"If you want your children to be intelligent, read them fairy tales. If you want them to be more intelligent, read them more fairy tales." Albert Einstein

09 June 2014

Big Fat Disaster

Fehlbaum, Beth. Big Fat Disaster. Merit Press, 2014.

Colby's the odd man out in her picture-perfect family. Her older sister has a full-ride scholarship to college, her little sister is the cookie-cutter image of her mother, and her father is running for a seat in the senate. But when it is discovered that her father stole money from his campaign to fund his relationship with another woman, Colby's life falls apart. Colby, her mother, and her younger sister have to move into a trailer behind her aunt's house, and Colby's habit of drowning her feelings with food spirals out of control. When some bullies use YouTube to humiliate Colby, she has to decide whether she will continue to be the "big fat disaster" her mom calls her.

Wow. This book has a lot of issues all in one place. First, Colby's dad's infidelity and misuse of money - an issue which sets the story in motion but soon fades into the background. Second, Colby's mother is a mess. She is very similar to the other abusive moms so popular in young adult literature these days: deluded and controlling and obliviously cruel. Then we have Colby's aunt and cousin. Some football players at Colby's new school raped a girl at a party the year before, and her cousin reported them. Everyone at his school hates him for telling on the boys, and he hates Colby and her family because of the way they treated him afterwards [those passages really made me want to scream since they so perfectly echo the rape culture we're living in]. Then there's Colby. She's overweight and becoming more so because of her binge eating, which she does to hide from all the trauma around her. And she's bullied. So everything that she's dealing with really is a "big, fat disaster."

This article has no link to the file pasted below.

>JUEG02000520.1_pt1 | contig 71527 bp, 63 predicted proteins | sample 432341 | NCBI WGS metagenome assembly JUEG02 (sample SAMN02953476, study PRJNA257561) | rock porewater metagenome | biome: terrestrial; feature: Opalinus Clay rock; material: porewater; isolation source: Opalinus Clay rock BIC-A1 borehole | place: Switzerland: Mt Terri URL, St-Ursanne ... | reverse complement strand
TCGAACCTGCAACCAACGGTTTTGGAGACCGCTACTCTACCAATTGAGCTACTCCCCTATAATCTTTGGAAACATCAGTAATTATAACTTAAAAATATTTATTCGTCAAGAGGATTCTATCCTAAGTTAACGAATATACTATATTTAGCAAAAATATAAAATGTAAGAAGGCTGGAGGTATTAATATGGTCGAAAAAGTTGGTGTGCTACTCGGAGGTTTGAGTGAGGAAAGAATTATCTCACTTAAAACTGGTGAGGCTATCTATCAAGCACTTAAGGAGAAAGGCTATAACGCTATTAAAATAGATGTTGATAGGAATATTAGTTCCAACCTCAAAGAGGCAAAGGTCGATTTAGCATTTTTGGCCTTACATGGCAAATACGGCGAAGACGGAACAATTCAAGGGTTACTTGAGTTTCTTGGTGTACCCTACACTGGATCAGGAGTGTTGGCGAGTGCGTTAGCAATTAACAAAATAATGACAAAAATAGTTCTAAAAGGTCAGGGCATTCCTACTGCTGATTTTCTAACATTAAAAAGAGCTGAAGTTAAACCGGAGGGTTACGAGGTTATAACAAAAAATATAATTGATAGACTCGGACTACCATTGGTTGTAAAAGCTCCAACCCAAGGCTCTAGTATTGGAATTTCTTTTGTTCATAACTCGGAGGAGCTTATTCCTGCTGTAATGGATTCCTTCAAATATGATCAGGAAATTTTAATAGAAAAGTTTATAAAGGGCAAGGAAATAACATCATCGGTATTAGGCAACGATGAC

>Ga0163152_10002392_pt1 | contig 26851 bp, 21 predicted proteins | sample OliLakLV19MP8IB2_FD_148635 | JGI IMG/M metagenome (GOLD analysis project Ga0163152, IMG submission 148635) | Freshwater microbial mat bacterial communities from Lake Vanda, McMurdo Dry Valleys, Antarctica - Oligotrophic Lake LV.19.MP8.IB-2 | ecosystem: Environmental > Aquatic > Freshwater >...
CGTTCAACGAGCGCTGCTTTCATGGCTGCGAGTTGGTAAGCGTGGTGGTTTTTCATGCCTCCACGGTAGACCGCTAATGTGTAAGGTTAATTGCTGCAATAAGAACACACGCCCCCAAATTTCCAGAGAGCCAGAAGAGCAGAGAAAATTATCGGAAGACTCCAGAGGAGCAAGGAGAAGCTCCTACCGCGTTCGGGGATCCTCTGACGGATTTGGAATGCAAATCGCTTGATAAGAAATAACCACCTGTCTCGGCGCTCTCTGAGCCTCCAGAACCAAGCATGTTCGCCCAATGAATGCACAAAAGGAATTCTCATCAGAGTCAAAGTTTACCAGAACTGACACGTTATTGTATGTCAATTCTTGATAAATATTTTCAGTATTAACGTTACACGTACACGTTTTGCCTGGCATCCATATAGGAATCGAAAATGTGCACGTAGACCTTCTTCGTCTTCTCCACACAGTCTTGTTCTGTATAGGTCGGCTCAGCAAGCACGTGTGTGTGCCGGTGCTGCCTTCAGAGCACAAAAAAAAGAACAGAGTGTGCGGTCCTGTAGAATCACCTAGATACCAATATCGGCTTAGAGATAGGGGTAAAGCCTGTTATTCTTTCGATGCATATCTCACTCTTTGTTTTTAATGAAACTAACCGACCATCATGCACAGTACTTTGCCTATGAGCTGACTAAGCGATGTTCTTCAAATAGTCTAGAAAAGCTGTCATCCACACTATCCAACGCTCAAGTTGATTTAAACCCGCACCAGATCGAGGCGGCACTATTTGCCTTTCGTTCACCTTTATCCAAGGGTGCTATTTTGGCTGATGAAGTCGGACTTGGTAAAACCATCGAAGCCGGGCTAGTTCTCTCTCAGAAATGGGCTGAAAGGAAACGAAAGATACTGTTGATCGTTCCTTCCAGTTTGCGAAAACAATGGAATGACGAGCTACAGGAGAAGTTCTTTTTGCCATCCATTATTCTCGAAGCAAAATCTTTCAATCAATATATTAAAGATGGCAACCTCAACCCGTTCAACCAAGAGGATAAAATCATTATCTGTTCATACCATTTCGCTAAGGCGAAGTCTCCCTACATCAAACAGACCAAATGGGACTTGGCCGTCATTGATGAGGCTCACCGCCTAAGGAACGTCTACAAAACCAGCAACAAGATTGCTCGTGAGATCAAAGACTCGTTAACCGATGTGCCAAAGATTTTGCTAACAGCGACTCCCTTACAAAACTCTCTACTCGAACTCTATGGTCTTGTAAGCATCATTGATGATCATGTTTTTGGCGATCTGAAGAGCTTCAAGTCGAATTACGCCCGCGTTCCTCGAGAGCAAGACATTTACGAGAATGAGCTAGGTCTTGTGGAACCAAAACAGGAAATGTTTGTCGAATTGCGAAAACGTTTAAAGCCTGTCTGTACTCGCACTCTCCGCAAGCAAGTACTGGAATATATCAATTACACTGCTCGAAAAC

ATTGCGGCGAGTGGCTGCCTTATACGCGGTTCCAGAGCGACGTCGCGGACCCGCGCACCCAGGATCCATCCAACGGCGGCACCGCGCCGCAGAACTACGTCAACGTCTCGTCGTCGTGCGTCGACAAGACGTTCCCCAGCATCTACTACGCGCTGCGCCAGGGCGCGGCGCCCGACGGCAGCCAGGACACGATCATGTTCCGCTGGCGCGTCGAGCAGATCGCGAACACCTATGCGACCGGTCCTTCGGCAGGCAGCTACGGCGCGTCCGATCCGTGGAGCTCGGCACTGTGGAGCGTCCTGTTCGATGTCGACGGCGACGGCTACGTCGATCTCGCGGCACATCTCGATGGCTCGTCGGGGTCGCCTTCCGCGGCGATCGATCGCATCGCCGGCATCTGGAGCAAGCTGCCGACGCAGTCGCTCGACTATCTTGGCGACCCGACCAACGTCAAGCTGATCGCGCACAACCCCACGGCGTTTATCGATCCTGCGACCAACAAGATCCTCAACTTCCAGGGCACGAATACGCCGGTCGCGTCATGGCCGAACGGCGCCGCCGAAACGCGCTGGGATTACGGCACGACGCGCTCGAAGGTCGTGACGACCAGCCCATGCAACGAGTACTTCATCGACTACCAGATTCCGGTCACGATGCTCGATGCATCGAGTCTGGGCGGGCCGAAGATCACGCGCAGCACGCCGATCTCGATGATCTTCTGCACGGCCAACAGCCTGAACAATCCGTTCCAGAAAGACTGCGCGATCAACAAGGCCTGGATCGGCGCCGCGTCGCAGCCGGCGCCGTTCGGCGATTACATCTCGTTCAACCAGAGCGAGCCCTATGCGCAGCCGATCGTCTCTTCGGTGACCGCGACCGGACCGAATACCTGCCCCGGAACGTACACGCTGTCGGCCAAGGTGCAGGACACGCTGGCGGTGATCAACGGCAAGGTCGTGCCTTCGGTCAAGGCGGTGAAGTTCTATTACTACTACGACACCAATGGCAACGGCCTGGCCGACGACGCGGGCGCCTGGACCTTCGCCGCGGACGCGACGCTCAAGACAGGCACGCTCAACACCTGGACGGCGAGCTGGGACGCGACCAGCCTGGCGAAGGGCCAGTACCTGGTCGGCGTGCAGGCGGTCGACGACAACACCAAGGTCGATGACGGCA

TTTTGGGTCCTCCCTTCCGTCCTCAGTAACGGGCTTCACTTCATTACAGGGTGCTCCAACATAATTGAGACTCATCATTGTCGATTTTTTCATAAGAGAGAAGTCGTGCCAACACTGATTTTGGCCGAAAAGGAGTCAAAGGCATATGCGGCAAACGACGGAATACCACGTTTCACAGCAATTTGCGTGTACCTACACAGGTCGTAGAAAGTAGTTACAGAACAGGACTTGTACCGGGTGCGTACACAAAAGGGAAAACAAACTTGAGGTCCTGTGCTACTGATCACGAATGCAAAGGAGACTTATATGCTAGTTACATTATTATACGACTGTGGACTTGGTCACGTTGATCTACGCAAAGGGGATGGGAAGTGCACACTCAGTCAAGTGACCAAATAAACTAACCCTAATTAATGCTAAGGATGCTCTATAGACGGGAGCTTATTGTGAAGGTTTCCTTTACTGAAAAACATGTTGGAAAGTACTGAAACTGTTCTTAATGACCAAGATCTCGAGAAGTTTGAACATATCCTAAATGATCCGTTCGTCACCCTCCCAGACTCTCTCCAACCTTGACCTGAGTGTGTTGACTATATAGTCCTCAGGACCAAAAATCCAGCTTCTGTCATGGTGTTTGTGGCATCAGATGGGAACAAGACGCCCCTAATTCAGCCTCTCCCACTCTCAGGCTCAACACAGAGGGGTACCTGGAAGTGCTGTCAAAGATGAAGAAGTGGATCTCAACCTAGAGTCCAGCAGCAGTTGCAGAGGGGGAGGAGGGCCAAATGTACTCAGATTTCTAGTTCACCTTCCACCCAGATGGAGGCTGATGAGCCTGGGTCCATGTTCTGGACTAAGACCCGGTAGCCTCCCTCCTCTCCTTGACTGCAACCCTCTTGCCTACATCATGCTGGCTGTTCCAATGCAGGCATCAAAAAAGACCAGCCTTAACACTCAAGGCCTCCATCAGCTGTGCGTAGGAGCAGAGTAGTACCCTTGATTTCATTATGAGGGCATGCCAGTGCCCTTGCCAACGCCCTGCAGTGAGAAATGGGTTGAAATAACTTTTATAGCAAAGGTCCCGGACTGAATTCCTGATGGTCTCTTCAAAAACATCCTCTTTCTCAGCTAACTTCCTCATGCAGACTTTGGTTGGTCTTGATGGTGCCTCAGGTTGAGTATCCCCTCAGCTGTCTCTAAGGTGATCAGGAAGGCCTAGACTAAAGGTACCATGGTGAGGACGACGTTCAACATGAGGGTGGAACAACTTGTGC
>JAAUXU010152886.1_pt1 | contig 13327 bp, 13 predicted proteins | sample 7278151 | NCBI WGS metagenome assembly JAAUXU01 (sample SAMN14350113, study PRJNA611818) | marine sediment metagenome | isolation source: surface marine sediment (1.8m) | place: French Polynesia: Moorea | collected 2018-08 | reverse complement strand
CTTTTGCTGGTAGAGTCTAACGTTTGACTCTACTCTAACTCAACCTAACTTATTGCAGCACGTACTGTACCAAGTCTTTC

The thing I most appreciated about this story is that at the end, when Colby decided to take charge of her life and face her problems, the book didn't resolve with Colby losing a ton of weight and being accepted by everyone. In the end, she's still overweight, her mother is still evil and self-centered, and her dad is still facing prison charges, but Colby is owning up to her mess and acknowledging that she needs help.

Recommended for: teens, tweens
Red Flags: Colby attempts suicide twice, there is talk of the girl being raped the year before (with lots of victim-blaming thrown in); one of Colby's friends is bulimic and vomits in the school bathroom after lunch; language (in both English and Spanish)
Overall Rating: 4/5 stars

I received a complimentary copy of this book through NetGalley for the purposes of review.

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